Enharmonic equivalents
This presentation is the property of its rightful owner.
Sponsored Links
1 / 10

Enharmonic Equivalents PowerPoint PPT Presentation


  • 81 Views
  • Uploaded on
  • Presentation posted in: General

Enharmonic Equivalents. Classical Voice Conservatory- Theory 1. What do Those Big Words Mean?. Enharmonic Equivalent is a fancy way of saying two notes that share the same pitch but have a different spelling.

Download Presentation

Enharmonic Equivalents

An Image/Link below is provided (as is) to download presentation

Download Policy: Content on the Website is provided to you AS IS for your information and personal use and may not be sold / licensed / shared on other websites without getting consent from its author.While downloading, if for some reason you are not able to download a presentation, the publisher may have deleted the file from their server.


- - - - - - - - - - - - - - - - - - - - - - - - - - E N D - - - - - - - - - - - - - - - - - - - - - - - - - -

Presentation Transcript


Enharmonic equivalents

Enharmonic Equivalents

Classical Voice Conservatory- Theory 1


What do those big words mean

What do Those Big Words Mean?

  • Enharmonic Equivalent is a fancy way of saying two notes that share the same pitch but have a different spelling.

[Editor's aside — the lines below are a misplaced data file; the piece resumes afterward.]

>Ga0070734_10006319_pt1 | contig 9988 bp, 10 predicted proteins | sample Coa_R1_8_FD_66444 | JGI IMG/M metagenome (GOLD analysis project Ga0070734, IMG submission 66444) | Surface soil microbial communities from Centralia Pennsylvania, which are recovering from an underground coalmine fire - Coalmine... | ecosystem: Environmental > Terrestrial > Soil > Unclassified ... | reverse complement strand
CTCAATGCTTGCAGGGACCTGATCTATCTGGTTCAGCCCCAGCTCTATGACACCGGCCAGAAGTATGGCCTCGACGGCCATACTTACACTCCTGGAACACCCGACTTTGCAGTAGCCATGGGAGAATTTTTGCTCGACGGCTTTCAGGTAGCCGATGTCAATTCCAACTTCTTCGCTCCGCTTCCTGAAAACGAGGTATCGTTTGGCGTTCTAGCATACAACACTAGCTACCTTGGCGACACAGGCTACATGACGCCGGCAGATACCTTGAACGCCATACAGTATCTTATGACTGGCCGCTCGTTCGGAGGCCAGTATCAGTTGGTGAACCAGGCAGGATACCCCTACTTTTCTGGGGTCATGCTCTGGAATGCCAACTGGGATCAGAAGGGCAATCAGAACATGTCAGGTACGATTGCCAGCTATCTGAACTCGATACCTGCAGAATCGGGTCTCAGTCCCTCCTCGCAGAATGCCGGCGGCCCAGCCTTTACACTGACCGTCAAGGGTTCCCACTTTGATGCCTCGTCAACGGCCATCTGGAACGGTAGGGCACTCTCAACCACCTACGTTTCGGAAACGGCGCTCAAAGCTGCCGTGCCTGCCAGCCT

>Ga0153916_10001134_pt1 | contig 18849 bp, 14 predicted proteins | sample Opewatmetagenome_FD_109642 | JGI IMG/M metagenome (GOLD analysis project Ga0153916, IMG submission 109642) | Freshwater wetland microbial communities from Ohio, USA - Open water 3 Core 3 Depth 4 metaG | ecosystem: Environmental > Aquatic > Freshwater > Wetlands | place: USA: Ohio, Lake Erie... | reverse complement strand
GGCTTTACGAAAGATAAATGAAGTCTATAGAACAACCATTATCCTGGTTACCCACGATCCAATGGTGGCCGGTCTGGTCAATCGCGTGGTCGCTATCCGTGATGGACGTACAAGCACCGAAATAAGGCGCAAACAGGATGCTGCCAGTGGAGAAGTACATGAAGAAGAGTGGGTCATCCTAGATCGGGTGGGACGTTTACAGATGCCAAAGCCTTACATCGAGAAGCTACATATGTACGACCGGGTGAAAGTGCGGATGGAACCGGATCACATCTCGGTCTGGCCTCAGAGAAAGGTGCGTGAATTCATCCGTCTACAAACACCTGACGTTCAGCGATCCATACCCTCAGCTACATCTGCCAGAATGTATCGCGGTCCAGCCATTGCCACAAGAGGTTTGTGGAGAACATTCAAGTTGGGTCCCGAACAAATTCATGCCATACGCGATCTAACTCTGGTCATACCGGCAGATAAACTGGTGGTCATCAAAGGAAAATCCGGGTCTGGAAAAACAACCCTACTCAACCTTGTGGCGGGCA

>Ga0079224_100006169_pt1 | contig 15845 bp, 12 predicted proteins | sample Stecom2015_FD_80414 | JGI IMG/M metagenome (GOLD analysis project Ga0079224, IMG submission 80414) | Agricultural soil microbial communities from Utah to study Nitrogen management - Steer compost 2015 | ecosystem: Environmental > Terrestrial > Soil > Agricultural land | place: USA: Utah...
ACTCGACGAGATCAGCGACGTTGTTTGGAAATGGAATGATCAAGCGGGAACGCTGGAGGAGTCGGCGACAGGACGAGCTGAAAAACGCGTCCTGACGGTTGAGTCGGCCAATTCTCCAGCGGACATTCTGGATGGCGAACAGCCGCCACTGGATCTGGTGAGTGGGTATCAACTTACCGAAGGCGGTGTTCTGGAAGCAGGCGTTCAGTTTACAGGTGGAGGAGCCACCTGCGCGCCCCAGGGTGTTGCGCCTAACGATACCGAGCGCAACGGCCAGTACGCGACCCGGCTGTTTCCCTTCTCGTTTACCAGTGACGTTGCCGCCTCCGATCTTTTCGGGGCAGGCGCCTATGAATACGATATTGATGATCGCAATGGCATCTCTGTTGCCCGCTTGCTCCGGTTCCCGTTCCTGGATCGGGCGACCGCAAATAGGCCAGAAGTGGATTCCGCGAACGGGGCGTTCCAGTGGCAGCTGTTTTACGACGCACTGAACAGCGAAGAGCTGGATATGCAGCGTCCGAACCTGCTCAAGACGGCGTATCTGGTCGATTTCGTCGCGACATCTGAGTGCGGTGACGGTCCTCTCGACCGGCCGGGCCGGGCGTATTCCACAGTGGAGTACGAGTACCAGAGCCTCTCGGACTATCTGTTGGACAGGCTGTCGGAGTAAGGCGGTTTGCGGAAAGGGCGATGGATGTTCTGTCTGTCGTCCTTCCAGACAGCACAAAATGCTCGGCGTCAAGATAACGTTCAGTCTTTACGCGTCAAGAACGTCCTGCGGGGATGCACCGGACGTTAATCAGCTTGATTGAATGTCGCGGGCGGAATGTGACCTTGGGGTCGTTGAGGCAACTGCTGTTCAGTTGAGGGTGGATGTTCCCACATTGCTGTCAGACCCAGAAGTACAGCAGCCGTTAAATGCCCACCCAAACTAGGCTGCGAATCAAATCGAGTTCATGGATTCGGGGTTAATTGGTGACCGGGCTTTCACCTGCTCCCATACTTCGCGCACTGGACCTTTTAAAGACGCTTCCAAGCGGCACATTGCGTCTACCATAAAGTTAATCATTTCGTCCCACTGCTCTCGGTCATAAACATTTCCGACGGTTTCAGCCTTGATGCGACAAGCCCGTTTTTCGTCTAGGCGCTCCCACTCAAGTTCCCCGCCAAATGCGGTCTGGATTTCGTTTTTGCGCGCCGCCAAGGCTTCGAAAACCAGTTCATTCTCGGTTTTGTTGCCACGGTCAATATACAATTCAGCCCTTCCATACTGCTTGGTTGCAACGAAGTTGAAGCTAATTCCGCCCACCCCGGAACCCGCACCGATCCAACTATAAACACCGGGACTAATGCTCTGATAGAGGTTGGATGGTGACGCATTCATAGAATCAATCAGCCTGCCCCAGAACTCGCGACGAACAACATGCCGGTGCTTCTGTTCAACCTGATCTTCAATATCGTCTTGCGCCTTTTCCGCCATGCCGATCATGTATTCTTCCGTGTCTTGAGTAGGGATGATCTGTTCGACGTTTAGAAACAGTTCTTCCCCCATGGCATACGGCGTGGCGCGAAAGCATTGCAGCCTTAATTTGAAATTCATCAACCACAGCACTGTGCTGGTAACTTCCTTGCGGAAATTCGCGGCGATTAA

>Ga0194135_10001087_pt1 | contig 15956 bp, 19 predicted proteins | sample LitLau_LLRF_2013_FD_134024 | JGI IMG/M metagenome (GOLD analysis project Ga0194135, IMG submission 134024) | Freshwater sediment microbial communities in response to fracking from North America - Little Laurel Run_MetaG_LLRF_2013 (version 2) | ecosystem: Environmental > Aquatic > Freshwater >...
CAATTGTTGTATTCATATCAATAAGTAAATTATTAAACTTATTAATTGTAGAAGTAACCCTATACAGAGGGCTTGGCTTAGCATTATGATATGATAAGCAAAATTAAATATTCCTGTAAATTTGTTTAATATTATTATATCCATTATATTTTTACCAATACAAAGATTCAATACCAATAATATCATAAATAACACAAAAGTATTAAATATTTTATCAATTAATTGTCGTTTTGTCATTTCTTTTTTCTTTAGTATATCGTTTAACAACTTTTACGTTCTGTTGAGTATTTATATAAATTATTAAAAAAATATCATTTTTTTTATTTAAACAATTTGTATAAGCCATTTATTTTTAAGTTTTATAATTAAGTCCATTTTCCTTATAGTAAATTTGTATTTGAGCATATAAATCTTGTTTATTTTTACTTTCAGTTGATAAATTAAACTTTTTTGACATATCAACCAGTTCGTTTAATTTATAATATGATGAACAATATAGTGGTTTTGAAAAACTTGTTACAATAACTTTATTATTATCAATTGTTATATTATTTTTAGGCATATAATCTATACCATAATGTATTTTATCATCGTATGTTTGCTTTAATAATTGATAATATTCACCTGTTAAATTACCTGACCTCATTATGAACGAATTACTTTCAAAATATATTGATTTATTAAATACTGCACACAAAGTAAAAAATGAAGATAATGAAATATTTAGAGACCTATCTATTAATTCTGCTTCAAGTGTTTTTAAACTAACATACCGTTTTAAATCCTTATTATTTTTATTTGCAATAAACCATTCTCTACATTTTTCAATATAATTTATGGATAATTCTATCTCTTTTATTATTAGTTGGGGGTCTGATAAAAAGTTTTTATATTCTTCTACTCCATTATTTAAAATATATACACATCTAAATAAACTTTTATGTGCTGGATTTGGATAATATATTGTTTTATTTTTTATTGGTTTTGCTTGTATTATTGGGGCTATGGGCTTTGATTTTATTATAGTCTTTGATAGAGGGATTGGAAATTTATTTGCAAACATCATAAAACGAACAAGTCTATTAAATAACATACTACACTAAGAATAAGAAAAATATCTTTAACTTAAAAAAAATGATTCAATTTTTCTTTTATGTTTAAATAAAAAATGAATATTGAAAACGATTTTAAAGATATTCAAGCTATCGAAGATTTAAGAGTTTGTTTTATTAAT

• It is essential that you understand this definition and are able to verbally define it.


Here s an example

Here’s an Example…..

  • Here you can see we have two different notes.


Enharmonic equivalents

  • Eb and D# are enharmonic equivalents because even though they look totally different on paper, they sound exactly the same.

  • On the piano, they are even the same key.

There it is!!


Some tricky ones

Some Tricky Ones


Enharmonic equivalents

  • Do you think these two notes are an enharmonic equivalent?


Enharmonic equivalents

  • YES THEY ARE!!!! AND HERE IS WHY!!!


Enharmonic equivalents

  • Recall the sharp sign. A sharp sign next to a note tells us that the note must be played or sung a half step higher.

  • On the piano, F is just a half step up from E. Therefore, F and E# are the same pitch, but as you can see, a different spelling.

Half Step!


Enharmonic equivalents

  • It also works in reverse.

  • Since E is a half step DOWN from F, E’s enharmonic equivalent is Fb.


Enharmonic equivalents

  • But they sound exactly the same and on the piano are played on the exact same key.

Half Step Down!!

E and Fb!


  • Login